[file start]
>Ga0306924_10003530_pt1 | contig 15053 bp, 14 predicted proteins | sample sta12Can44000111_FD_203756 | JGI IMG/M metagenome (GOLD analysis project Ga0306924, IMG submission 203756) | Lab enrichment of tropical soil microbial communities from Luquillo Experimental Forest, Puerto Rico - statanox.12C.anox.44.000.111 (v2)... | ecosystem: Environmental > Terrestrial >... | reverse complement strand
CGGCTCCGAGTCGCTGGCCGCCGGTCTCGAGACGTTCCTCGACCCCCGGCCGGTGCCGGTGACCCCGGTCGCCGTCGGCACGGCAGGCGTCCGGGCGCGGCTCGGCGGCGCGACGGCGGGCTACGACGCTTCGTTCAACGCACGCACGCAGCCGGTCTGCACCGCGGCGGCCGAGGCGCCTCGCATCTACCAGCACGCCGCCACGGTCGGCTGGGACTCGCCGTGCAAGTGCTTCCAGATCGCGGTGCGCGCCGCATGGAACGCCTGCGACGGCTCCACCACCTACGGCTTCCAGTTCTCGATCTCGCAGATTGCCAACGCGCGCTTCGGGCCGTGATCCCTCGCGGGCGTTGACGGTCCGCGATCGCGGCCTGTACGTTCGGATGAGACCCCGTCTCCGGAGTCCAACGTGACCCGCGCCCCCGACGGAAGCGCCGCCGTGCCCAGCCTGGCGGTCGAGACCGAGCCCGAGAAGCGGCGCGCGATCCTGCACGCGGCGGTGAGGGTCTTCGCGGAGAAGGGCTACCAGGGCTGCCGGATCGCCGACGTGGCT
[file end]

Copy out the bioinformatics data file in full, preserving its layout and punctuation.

>Ga0306924_10003530_pt1 | contig 15053 bp, 14 predicted proteins | sample sta12Can44000111_FD_203756 | JGI IMG/M metagenome (GOLD analysis project Ga0306924, IMG submission 203756) | Lab enrichment of tropical soil microbial communities from Luquillo Experimental Forest, Puerto Rico - statanox.12C.anox.44.000.111 (v2)... | ecosystem: Environmental > Terrestrial >... | reverse complement strand
CGGCTCCGAGTCGCTGGCCGCCGGTCTCGAGACGTTCCTCGACCCCCGGCCGGTGCCGGTGACCCCGGTCGCCGTCGGCACGGCAGGCGTCCGGGCGCGGCTCGGCGGCGCGACGGCGGGCTACGACGCTTCGTTCAACGCACGCACGCAGCCGGTCTGCACCGCGGCGGCCGAGGCGCCTCGCATCTACCAGCACGCCGCCACGGTCGGCTGGGACTCGCCGTGCAAGTGCTTCCAGATCGCGGTGCGCGCCGCATGGAACGCCTGCGACGGCTCCACCACCTACGGCTTCCAGTTCTCGATCTCGCAGATTGCCAACGCGCGCTTCGGGCCGTGATCCCTCGCGGGCGTTGACGGTCCGCGATCGCGGCCTGTACGTTCGGATGAGACCCCGTCTCCGGAGTCCAACGTGACCCGCGCCCCCGACGGAAGCGCCGCCGTGCCCAGCCTGGCGGTCGAGACCGAGCCCGAGAAGCGGCGCGCGATCCTGCACGCGGCGGTGAGGGTCTTCGCGGAGAAGGGCTACCAGGGCTGCCGGATCGCCGACGTGGCT